In 1990, after 18 years of abandonment, The Vinoy was poised to undergo a 2-year restoration and expansion program that would once again place it at the center of a well-planned waterfront district that today features several parks, a world-renowned museum, a vibrant downtown scene, and some charming historical neighborhoods. Celebrating its 90th anniversary, The Vinoy Renaissance remains true to its historic roots yet has been upgraded it makes signiﬁcant contributions to the quality of life for the community at large. The original architectural details, such as the vaulted ceilings and glazed-marble tile ﬂoors, have been painstakingly preserved or replaced (much of the tile was replaced by a local Tampa firm) and complement the infusion of modern art, which includes Renee Dinauer’s steam-bent wood sculpture and select pieces of Chihuly glass displayed throughout the interior. Accolades reﬂecting the success of the colossal, $93 million reconstruction effort are still pouring in. Condé Nast Traveler magazine once ranked it as one of the “Best Places to Stay in the Whole Wide World.” The Vinoy Renaissance has also been named as one of the “500 greatest Hotels in the World” by Travel & Leisure magazine. For a closer look take a fascinating tour with Vinoy historian, Elaine Normile and get the behind-the-scenes story, and all the details of the rise, fall, and rebirth of this iconic property.
The Vinoy Marina, a Boater’s Best Bet
Approaching from the Bay, it’s easy to pick out the Vinoy’s distinctive pink tower rising to a height of nearly 11 stories; the Mediterranean Revival design is reminiscent of a grand lighthouse. Dockmaster Wes Stevens and his staff are a wealth of local knowledge and will be standing by to catch your dock lines and welcome you to the Vinoy Marina located across the street fromthe Hotel in Vinoy Basin. Transient boaters who choose to visit this marina are invited to experience the many exclusive pleasures and privileges offered to the hotel guests. Among them, the Walter Hagen championship golf course, a salon and spa, fitness center, pools, a tennis center, and several award-winning dining options, all offered at discounted marina rates.
Venture ashore and cool down at The Veranda Café with cocktails created by resident mixologist, R.J. Hunt. Then savor the culinary delights offered at the award-winning Marchand’s Bar and Grill. Or travel back in time and discover the lower-level speakeasy called Fred’s Cellar; there you can enjoy unique entrees, cocktails, and live jazz, that is, if you know the secret password of course.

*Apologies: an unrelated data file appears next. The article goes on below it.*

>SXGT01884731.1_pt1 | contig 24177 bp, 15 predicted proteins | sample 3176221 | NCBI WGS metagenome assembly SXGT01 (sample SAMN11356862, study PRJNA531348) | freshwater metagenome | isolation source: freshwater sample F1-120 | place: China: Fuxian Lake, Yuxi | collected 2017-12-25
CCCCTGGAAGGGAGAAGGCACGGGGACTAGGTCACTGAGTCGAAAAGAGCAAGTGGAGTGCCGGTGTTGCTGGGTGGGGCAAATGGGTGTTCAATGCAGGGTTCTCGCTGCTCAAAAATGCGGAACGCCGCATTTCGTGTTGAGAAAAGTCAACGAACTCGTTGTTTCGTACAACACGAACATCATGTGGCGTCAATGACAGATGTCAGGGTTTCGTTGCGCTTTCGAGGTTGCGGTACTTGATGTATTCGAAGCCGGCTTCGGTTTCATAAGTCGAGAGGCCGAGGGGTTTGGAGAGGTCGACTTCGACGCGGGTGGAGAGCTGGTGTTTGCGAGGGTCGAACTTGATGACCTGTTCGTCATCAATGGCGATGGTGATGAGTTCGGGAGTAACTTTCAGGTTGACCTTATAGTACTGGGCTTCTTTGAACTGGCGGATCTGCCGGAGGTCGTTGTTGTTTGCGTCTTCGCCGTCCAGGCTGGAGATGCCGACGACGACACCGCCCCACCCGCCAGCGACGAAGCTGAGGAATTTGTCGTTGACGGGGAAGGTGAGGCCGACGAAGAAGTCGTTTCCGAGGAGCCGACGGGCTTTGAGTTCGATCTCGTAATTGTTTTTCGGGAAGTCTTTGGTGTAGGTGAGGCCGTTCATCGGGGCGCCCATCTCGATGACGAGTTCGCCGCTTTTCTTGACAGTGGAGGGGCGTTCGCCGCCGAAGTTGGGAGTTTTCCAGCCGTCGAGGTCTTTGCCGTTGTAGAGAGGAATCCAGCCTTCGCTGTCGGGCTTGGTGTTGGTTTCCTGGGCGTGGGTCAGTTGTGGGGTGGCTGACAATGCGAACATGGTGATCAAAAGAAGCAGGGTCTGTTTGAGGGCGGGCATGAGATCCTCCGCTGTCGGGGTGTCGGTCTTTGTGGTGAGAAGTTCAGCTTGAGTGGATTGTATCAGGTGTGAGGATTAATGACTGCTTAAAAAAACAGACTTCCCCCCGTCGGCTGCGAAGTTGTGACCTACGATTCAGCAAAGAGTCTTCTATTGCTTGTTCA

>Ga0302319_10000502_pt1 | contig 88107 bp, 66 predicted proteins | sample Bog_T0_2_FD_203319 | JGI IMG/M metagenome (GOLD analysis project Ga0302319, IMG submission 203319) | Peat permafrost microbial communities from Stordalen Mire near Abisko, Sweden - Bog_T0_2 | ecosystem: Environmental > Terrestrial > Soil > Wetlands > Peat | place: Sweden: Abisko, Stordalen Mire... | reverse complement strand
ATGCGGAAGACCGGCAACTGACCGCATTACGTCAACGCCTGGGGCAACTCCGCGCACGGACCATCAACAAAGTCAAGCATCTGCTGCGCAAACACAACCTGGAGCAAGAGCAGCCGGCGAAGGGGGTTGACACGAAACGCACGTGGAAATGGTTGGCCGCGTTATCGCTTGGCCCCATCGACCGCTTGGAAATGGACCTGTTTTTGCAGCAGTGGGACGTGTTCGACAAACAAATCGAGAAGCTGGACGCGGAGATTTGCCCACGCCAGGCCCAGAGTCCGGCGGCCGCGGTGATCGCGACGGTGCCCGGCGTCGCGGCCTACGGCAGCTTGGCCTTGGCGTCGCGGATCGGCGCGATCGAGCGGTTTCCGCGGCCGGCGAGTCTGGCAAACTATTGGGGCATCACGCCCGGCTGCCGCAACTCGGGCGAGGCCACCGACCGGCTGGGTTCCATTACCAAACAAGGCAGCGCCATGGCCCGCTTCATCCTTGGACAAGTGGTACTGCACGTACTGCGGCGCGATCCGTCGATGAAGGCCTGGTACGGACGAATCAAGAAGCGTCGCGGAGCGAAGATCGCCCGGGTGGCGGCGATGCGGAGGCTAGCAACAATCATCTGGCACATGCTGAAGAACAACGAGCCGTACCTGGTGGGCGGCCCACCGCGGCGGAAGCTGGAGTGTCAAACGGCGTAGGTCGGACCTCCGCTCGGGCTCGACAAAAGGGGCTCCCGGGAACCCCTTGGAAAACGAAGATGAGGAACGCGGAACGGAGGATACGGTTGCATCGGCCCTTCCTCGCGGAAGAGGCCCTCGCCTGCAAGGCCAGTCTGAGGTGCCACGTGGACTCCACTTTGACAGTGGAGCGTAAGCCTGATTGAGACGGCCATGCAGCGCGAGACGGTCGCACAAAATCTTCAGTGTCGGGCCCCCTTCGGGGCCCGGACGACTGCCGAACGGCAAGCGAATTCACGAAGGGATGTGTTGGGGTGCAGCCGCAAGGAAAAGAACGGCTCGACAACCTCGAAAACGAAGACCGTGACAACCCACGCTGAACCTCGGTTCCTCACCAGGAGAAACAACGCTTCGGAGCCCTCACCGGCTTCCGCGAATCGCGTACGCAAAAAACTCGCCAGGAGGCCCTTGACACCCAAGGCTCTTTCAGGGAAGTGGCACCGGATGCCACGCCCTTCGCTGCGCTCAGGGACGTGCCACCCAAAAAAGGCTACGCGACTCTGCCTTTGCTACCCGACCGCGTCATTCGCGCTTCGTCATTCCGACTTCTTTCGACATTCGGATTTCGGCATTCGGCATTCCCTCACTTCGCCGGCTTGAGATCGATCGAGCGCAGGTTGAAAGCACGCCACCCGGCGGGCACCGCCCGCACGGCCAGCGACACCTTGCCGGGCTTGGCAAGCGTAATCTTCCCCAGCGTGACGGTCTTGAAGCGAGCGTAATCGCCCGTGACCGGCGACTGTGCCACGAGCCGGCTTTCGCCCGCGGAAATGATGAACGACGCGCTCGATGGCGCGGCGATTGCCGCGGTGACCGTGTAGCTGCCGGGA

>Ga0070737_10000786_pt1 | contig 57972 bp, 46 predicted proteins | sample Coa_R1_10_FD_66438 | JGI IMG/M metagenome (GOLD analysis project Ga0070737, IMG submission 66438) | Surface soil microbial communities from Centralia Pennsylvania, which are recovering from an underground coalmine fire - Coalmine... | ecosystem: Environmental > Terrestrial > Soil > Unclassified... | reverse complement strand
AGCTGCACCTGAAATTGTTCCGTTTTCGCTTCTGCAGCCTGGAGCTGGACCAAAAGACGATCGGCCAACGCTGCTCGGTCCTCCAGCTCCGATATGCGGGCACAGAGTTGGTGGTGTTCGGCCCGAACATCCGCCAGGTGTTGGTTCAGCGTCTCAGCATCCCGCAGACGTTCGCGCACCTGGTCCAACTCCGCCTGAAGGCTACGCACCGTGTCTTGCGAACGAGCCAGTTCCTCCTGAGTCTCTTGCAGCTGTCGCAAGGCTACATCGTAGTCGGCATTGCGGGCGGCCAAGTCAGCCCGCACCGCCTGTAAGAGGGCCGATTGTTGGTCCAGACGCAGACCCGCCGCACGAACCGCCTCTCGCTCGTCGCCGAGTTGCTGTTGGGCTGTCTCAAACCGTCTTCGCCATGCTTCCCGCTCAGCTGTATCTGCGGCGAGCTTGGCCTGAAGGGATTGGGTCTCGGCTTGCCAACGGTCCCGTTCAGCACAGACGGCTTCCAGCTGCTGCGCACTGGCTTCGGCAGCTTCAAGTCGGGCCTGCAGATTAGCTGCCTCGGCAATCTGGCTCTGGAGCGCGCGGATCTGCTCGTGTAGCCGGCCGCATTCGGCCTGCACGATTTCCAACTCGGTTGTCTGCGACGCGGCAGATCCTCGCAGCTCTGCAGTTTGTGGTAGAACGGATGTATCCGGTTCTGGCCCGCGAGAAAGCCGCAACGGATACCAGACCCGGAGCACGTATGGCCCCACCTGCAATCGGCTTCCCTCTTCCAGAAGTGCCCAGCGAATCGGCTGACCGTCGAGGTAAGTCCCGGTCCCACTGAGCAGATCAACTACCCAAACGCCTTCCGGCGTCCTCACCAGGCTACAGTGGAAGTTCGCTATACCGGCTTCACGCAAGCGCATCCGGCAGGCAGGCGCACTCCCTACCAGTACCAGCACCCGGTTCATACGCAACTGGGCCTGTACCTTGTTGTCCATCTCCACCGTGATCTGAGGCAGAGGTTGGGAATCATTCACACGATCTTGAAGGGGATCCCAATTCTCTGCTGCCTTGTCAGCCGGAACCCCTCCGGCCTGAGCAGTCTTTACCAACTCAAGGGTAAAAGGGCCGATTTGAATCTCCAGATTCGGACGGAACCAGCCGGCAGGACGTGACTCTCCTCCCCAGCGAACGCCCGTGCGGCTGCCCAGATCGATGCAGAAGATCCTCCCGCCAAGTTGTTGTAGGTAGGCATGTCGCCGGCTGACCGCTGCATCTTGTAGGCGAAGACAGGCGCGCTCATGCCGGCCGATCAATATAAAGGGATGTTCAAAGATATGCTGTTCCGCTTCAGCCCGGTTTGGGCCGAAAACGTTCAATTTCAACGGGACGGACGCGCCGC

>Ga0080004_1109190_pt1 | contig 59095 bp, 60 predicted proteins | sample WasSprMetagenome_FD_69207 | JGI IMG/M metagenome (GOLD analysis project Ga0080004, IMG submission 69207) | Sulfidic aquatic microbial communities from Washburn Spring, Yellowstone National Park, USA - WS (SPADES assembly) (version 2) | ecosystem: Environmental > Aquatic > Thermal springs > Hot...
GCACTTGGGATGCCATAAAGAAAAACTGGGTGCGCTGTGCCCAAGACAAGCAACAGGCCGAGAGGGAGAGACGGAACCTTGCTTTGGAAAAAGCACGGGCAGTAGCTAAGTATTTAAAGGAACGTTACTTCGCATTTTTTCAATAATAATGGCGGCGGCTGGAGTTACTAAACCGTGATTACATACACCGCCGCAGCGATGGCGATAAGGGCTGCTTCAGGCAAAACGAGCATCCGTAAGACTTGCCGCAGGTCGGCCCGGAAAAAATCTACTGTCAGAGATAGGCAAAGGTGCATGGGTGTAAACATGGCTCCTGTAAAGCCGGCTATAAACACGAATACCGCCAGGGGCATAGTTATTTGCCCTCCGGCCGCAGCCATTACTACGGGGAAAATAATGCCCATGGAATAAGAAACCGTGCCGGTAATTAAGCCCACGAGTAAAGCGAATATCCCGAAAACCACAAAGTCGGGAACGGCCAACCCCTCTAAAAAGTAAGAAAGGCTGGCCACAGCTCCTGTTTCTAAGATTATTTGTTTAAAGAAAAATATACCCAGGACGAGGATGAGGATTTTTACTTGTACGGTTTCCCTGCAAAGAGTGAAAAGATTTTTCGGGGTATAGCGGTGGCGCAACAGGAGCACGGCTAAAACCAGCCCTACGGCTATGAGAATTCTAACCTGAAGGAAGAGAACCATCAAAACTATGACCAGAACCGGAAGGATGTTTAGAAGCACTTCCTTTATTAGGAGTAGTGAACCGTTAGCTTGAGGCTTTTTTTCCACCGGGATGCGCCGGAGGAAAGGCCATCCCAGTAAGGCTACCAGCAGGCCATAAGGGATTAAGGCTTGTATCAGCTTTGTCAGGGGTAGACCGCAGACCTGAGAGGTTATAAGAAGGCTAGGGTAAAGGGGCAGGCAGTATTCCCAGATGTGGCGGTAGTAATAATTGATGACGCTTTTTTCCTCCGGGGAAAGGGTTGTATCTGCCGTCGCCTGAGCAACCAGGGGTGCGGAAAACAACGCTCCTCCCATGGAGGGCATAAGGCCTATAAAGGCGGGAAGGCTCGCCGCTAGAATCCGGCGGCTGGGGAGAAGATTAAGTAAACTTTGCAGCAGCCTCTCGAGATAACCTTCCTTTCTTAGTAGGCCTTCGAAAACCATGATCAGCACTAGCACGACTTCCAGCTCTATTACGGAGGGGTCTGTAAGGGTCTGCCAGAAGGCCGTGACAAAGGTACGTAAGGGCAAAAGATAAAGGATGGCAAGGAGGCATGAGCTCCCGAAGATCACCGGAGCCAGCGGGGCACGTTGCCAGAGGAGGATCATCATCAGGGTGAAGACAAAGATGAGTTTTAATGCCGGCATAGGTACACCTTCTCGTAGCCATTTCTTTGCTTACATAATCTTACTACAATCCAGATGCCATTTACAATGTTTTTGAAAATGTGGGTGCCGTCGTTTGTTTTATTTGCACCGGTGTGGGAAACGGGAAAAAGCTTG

Visiting boaters also have the unique option of ordering dinner from a special marina menu and having it brought to the boat. The modern, 75-slip Vinoy Marina boasts room for transient vessels from 35 to 120 feet as well as complimentary valet parking, cable, Wi-Fi, dockside valet, key-card access, and 24-hour security. For additional support, Tampa Bay Yacht Management is on site to assist with any maintenance, or repair issues that may arise. Your guests will ﬁnd it convenient to ﬂy into Albert Whitted Airport (SPG) located one mile from the Vinoy Marina. A regional airport, SPG caters to general aviation and is serviced by Sheltair FBO, and Tampa Bay Aviation—a helicopter service offering a variety of airborne tour options.
Location, Location, Location
Situated in the heart of the St. Petersburg waterfront, the Vinoy Marina is the perfect base for exploring the lively downtown on foot, bicycle, or trolley. A community that appreciates its history, St. Pete does not shy away from embracing modern, high-proﬁle sporting and entertainment events. The nearby Tropicana Field is home to Major League Baseball’s Tampa Bay Rays. The Firestone Grand Prix of St. Petersburg kicks off in March and the St. Anthony’s Triathlon attracts athletes from across the country. In mid-November the city will host the 26th year of “Rockin’ Ribs—helping kids,” a charity music festival on the bay side in Vinoy Park. The highly colorful sport of high-speed boat racing sponsored by the Florida Power Boat Club has perfected the art of converting money into noise while thundering across Tampa Bay. Theater, dance, sports, music, shopping, nightlife, and museums including the Museum of Fine Arts, and the magniﬁcent SalvadorDalí Museum containing 2,000 original works bring a vibrant energy to downtown St. Pete. All this plus a year-round downtown Farmers Market and miles of world-class beaches, as well as recreational trails are all within easy reach of the Vinoy Renaissance Resort and Marina.
Click on a thumbnail to enlarge the images: